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Code Execution Flaw Found in HP Enterprise Printers

Researchers have found a potentially serious remote code execution vulnerability in some of HP’s enterprise printers. The vendor claims to have already developed a patch that will be made available to customers sometime this week.

Researchers have found a potentially serious remote code execution vulnerability in some of HP’s enterprise printers. The vendor claims to have already developed a patch that will be made available to customers sometime this week.

Back in 2015, HP announced the launch of new enterprise-grade LaserJet printers fitted with security features designed to block malicious actors from breaching a company’s network. Roughly one year later, the company also announced several security improvements to its Managed Print Services.

The tech giant claims it provides “the world’s most secure printing” and a recent marketing campaign run by the company shows how printers from other vendors can allow hackers to cause significant damage to an organization.

Researchers at FoxGlove Security wanted to put HP’s claims to the test so they acquired an HP PageWide Enterprise 586dn multi-functional printer (MFP), currently sold for $2,000, and an HP LaserJet Enterprise M553n printer, which costs roughly $500.HP Printer

The experts started testing the devices using PRET (PRinter Exploitation Toolkit), a tool developed by researchers from Ruhr-Universität Bochum in Germany. When PRET was introduced, its creators claimed to have used it to find vulnerabilities in 20 printers and MFPs from HP, Brother, Lexmark, Dell, Samsung, Konica, OKI and Kyocer.

FoxGlove used PRET to find a path traversal flaw that allowed them to access the content of any print job, including PIN-protected jobs. PRET also helped it discover vulnerabilities that can be exploited to manipulate the content of print jobs, and reset devices to factory settings and implicitly remove the admin password.

However, the researchers’ goal was to find a vulnerability that could be exploited for remote code execution (RCE). In order to achieve this, they extracted the printer operating system and firmware and reverse engineered them. HP has implemented some mechanisms to prevent tampering with the system, but the experts managed to bypass them and gain access to files.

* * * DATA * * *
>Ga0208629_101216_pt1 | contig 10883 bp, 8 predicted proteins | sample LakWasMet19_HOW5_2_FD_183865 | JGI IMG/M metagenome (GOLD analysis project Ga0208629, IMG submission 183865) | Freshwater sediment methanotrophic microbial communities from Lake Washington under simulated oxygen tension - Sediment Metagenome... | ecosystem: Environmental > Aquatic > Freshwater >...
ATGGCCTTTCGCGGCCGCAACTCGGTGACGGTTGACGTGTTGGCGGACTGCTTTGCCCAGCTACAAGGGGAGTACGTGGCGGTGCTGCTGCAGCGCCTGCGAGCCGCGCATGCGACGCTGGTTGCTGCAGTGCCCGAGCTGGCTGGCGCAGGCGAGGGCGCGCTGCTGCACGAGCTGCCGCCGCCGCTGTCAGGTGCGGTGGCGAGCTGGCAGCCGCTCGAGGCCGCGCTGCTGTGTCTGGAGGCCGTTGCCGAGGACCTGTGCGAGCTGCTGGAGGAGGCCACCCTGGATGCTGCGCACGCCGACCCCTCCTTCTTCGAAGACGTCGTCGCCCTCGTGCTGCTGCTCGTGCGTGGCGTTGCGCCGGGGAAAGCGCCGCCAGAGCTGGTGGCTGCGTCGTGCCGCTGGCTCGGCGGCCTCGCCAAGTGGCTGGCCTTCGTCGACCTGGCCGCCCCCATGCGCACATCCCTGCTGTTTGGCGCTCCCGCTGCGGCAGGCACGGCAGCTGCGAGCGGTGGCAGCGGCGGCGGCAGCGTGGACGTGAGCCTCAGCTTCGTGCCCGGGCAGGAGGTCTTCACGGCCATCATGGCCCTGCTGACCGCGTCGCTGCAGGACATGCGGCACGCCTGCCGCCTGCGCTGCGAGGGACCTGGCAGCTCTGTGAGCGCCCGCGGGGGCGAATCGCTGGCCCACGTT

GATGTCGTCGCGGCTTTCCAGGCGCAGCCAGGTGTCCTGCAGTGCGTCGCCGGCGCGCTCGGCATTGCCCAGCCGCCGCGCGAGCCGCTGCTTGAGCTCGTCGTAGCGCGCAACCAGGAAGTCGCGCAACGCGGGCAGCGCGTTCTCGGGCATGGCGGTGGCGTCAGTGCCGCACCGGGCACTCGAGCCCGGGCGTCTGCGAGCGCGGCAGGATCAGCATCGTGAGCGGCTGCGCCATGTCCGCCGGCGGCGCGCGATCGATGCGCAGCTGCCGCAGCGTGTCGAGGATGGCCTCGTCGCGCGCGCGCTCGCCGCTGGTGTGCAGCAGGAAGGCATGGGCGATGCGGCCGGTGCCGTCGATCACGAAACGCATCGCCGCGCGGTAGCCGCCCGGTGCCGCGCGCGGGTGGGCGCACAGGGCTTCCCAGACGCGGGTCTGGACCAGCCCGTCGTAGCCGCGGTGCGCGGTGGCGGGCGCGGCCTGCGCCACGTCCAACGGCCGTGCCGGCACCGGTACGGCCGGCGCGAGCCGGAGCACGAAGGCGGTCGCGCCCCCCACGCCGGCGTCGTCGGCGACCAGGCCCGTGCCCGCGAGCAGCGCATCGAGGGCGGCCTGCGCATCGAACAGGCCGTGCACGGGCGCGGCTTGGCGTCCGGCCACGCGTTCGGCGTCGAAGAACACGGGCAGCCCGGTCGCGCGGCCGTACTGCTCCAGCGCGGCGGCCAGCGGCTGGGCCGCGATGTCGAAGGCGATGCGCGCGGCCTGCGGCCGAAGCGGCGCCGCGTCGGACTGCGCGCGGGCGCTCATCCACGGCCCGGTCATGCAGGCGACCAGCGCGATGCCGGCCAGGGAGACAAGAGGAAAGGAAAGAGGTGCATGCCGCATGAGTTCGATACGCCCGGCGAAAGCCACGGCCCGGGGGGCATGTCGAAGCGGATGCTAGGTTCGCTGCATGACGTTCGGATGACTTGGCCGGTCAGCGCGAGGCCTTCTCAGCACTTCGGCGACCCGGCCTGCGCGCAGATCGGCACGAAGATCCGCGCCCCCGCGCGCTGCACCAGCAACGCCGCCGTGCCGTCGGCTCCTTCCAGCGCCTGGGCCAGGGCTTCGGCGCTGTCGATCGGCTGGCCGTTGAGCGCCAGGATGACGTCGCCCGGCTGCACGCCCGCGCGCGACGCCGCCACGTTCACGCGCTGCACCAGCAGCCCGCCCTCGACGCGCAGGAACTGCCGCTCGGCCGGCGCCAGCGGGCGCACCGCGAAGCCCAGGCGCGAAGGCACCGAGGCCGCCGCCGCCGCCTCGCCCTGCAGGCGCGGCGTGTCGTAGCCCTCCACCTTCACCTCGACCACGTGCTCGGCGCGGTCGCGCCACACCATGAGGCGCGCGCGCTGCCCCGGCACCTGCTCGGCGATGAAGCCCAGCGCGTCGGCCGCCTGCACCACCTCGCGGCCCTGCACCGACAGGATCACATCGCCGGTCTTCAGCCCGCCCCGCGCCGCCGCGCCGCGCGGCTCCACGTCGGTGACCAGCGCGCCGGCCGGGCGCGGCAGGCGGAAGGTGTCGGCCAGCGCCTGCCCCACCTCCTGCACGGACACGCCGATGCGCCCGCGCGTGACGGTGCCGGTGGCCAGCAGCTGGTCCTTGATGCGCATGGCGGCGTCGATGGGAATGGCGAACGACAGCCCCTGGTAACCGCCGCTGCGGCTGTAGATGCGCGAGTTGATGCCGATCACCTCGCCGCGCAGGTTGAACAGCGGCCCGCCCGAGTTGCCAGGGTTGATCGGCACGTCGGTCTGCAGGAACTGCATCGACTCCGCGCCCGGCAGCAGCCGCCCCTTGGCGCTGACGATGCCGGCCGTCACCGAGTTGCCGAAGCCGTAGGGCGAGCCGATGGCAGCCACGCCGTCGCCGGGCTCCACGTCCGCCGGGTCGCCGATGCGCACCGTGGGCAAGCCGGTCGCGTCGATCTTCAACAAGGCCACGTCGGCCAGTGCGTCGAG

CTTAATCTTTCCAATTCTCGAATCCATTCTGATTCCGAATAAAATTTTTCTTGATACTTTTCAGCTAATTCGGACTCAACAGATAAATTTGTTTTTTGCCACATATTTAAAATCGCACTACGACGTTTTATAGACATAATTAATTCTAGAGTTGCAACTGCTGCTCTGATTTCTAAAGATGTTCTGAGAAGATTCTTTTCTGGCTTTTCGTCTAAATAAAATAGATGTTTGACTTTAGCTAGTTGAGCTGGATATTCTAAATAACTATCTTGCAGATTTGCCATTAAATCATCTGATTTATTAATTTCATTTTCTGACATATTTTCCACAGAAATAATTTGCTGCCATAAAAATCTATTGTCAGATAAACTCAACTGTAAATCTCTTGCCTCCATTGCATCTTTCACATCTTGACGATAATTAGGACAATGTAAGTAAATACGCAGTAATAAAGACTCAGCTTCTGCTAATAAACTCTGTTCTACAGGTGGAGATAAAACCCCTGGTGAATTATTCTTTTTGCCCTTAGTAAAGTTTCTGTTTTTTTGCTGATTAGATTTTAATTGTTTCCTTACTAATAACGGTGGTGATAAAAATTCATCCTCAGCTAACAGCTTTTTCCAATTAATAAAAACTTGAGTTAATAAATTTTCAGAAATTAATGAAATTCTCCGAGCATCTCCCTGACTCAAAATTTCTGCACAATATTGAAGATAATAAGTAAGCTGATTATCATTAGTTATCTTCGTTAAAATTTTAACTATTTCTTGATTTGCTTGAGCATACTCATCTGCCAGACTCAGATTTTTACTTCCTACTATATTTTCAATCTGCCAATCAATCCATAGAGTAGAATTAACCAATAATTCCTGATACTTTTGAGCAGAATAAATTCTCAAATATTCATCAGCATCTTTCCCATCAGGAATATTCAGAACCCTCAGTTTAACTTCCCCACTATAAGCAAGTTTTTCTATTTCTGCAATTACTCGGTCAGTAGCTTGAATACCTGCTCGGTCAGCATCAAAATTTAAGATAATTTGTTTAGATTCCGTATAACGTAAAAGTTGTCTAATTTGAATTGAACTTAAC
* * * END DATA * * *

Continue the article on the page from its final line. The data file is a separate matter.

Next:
They then analyzed firmware updates and HP Software Solutions, which use the OXP platform and SDK to extend a printer’s functionality. Both Solutions and firmware updates are delivered as a single bundle (.BDL) file that needs to have a valid signature.

They failed to upload a malicious firmware to the device due to the signature validation mechanism, but they have proposed some possible attack vectors in case others want to continue the research. On the other hand, they did crack signature validation for Solutions files and they managed to upload a malicious DLL and execute arbitrary code.

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FoxGlove Security has made available the source code of the tools used during the research, including proof-of-concept (PoC) malware.

The code execution vulnerability was reported to HP on August 21 and the company has promised to release a patch this week.

UPDATE 11/22/2017. HP informed SecurityWeek that the code execution vulnerability, tracked as CVE-2017-2750, was patched by the company on November 17. The flaw affects tens of HP LaserJet Enterprise, PageWide Enterprise, LaserJet Managed and OfficeJet Enterprise printers.

Related: Hackers Can Abuse HP Enterprise Printers for Storage

Related: Thousands of Printers “Hacked” to Spew Anti-Semitic Flyers

Written By

Eduard Kovacs (@EduardKovacs) is a managing editor at SecurityWeek. He worked as a high school IT teacher for two years before starting a career in journalism as Softpedia’s security news reporter. Eduard holds a bachelor’s degree in industrial informatics and a master’s degree in computer techniques applied in electrical engineering.

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